The instinct to defend yourself dates back long before any established legal right to self-defense became a codified statute in the American legal system.
Most people who injure or kill someone while defending themselves have never been in trouble with the law.
Being forced into a position where you must protect yourself against violence is never a situation you choose. Still, it’s sometimes necessary to ensure your safety or the safety of a loved one.
The law of self-defense is often vague, and a law-abiding citizen like you may face a violent criminal charge because you used self-defense.
Self-defense cases can be challenging, and the facts supporting self-defense may not be immediately clear to just any attorney.
Fortunately, the San Antonio criminal defense attorneys at Austin Hagee Law Firm, PLLC are meticulous and strategic former prosecutors who can prepare a comprehensive plan to defend your case.
We will gladly take your call day or night, and we accept new case consultation requests 24/7.
Texas Self-Defense Law
Self-defense statutes originate from the castle doctrine, which dates back to English common law.
The castle doctrine essentially stands for the principle that people can use reasonable force to defend themselves from intruders in their homes (i.e. structures that used to be castles).
Texas’ castle doctrine allows people to defend themselves in their homes or other private property (e.g., their car).
In addition to the castle doctrine, Texas law authorizes you to use the force you reasonably believe is necessary to protect yourself against the use of force or attempted use of force by another. You are only permitted to use this force if you reasonably believe you are in immediate harm.
When Self-Defense Is Presumed Reasonable
Under Texas law, your use of force is presumed reasonable under several circumstances. First, Texas law recognizes that you can use force to protect your home or private property.
You may use appropriate force to defend your property, home, vehicle, or place of business if you believe that someone is illegally entering or attempting to enter your property.
You may also use reasonable force if someone is trying to or does steal something from your property.
Texas law also presumes that you can use reasonable force if you reasonably believe the other person is committing specific serious crimes. These crimes include:
- Aggravated kidnapping,
- Sexual assault,
- Aggravated sexual assault,
- Robbery, or
- Aggravated robbery.
So long as you did not provoke the violence and were not engaged in criminal activity yourself, the law presumes that you had reason to believe that force was necessary under these circumstances.
Self-Defense Must Be Proportionate to the Threat
The amount of force you use must be proportionate to the threat for a valid self-defense strategy. You can only use the amount of force that is reasonably necessary to stop the attack or threat.
For example, if someone pushes you, and you shoot them, a court may consider your deadly force disproportionate to the threat.
An experienced Texas self-defense lawyer can discuss the specifics of your situation and explain the proportionate level of force that could have been used in self-defense in your situation.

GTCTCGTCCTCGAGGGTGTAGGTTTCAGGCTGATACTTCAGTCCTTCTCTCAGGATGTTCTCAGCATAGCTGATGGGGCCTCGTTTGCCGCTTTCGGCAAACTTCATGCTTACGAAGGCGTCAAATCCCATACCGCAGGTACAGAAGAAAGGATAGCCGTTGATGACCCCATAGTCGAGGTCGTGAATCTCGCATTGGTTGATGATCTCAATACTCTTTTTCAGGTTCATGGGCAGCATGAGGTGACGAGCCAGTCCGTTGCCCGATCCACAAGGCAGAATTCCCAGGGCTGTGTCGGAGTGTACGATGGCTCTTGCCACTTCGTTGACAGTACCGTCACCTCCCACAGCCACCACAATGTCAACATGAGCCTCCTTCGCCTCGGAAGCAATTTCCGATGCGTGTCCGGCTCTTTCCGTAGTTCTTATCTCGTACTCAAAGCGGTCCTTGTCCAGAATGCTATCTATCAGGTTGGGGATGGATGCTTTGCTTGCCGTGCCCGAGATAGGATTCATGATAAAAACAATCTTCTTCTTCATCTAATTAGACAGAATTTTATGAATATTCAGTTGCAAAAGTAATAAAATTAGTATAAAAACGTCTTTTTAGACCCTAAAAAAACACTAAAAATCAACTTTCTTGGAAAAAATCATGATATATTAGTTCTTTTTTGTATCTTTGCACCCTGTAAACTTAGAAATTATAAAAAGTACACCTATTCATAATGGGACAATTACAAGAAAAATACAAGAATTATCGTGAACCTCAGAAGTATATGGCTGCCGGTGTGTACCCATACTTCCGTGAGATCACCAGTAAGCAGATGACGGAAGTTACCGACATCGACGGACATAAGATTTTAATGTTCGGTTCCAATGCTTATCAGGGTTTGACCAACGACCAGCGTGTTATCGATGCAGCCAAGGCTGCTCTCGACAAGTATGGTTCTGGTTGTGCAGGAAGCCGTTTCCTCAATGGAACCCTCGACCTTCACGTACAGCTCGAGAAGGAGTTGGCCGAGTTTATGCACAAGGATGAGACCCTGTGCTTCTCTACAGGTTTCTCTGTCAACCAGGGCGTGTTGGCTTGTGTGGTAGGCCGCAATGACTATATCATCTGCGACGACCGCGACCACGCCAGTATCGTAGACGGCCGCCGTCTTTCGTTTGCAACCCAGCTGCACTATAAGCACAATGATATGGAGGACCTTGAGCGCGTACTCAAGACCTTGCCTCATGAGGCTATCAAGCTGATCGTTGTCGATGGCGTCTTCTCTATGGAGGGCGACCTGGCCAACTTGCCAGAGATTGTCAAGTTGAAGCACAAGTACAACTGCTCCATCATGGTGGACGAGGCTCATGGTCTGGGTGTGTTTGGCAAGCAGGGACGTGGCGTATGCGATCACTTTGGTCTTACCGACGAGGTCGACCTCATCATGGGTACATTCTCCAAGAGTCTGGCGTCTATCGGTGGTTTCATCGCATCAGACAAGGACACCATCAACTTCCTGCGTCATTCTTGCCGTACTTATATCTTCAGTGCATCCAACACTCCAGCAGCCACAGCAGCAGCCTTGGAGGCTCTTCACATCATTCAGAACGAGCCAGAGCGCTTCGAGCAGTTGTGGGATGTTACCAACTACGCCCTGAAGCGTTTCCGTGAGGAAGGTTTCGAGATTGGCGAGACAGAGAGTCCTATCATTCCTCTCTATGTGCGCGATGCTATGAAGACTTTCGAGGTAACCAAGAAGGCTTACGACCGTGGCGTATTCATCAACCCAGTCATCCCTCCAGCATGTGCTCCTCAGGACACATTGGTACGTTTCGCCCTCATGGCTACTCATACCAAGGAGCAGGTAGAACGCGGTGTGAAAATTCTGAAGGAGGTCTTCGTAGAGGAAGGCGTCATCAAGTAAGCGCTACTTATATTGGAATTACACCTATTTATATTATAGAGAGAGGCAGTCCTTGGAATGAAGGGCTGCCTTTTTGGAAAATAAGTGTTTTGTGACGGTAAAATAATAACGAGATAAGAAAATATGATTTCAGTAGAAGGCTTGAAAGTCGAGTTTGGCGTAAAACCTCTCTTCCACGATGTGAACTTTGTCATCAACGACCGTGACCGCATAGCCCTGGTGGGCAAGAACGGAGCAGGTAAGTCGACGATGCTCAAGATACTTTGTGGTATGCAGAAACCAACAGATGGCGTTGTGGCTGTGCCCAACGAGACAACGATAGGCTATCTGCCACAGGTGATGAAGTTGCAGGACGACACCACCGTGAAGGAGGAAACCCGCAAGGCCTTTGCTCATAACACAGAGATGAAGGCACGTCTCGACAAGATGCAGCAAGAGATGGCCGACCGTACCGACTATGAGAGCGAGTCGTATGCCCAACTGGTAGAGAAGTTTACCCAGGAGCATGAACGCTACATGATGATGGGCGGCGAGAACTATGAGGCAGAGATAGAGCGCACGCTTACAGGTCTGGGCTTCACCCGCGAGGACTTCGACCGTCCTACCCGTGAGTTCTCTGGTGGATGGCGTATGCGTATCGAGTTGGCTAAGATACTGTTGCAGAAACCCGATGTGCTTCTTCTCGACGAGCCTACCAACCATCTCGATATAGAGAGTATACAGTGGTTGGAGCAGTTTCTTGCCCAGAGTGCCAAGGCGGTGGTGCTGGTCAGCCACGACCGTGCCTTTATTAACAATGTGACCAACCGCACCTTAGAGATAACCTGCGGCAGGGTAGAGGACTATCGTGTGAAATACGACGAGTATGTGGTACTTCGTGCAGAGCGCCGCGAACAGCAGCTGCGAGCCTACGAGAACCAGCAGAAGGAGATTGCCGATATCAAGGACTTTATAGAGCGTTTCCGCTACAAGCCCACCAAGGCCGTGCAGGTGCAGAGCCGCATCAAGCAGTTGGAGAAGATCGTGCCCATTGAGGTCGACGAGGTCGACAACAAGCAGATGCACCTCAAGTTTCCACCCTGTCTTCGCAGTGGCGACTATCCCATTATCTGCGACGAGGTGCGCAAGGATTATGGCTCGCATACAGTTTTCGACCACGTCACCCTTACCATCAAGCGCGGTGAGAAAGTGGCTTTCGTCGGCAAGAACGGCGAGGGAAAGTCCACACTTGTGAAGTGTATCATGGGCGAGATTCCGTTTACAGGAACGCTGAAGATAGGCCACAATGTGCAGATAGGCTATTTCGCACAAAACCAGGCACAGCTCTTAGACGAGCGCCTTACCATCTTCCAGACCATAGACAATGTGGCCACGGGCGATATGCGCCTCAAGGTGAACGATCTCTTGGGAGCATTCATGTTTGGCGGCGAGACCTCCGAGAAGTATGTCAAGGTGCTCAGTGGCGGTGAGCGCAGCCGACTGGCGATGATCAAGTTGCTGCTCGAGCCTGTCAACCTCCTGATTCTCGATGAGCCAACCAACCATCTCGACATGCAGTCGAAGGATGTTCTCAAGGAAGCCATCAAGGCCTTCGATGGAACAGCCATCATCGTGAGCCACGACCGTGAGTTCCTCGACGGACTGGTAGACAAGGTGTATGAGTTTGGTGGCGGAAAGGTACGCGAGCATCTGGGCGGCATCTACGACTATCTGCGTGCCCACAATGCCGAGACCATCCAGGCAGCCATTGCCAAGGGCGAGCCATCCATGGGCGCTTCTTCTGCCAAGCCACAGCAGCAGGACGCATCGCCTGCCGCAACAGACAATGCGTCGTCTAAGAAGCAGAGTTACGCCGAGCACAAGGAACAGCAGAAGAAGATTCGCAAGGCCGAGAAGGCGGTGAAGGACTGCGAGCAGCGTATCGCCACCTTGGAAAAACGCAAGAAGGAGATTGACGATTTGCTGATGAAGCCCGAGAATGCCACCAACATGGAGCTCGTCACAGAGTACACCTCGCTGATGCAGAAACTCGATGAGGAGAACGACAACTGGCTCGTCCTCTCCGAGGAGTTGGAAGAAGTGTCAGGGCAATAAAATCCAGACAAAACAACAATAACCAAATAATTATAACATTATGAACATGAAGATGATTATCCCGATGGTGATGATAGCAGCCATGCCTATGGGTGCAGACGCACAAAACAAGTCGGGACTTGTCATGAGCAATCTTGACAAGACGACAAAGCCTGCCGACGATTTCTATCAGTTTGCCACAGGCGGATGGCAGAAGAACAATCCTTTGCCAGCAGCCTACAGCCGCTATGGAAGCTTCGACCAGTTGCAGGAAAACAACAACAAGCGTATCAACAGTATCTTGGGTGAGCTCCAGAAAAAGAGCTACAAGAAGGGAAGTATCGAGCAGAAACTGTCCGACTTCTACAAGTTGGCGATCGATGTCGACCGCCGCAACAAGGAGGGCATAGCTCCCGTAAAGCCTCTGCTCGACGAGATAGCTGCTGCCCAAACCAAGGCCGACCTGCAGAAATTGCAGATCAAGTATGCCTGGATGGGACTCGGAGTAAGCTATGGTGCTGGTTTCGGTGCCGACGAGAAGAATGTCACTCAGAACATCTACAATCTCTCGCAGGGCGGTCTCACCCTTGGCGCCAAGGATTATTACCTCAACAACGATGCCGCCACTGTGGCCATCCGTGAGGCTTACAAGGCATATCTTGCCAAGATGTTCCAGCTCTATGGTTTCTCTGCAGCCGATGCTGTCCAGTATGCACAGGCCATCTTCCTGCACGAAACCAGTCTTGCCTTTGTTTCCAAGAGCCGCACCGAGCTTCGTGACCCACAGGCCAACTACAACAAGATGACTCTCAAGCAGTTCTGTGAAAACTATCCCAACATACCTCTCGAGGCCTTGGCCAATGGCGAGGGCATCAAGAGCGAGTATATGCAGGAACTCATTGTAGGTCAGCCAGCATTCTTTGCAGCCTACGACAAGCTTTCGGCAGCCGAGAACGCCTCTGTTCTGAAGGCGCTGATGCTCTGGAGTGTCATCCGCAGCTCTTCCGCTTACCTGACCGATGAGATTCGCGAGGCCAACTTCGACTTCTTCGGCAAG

Self-Defense Is Limited to the Time of the Threat
Generally, the right to self-defense only lasts for the duration of the immediate threat. In other words, if an armed burglar breaks into your home and a fight erupts, you have the right to defend yourself.
However, suppose in that same situation, the burglar sees you and takes off running down the street.
You cannot chase them down the street and use deadly force because, at that point, you are no longer in immediate harm and the threat would have substantially subsided.
No Duty to Retreat
Some states require you to retreat first before using force in self-defense. Retreating means to remove yourself or attempt to remove yourself from the threatening danger.
In Texas, there is no requirement to retreat first. The use of force is justified as long as you have a reasonable belief that it is immediately necessary for immediate protection from a threat.
In Texas, a jury is not even allowed to consider whether you had an opportunity to retreat before defending yourself.
In all criminal trials, the prosecutor has the burden of proving beyond a reasonable doubt that the defendant committed the crime alleged. However, asserting a claim of self-defense shifts the burden of proof to the defendant.
If you assert a self-defense claim, you must prove that you meet one of Texas’ permitted statutory uses of self-defense. This can be very complicated because it’s not your standard criminal defense case.
You should speak with a self-defense attorney with experience fighting for clients who’ve used self-defense as an affirmative defense.
Get in Contact with a San Antonio Self-Defense Attorney Today
At Austin Hagee Law Firm, PLLC, our top priority is our client’s freedom and future. Our goal is to help restore every family we come across by working with our clients as trusted advisors throughout the case process.
We will stop at nothing to uphold your right to use self-defense to protect yourself and those you love. As former prosecutors, we use our experience to your advantage, as we know the playbook of the prosecution.
Contact us to schedule a free, confidential consultation with our team today.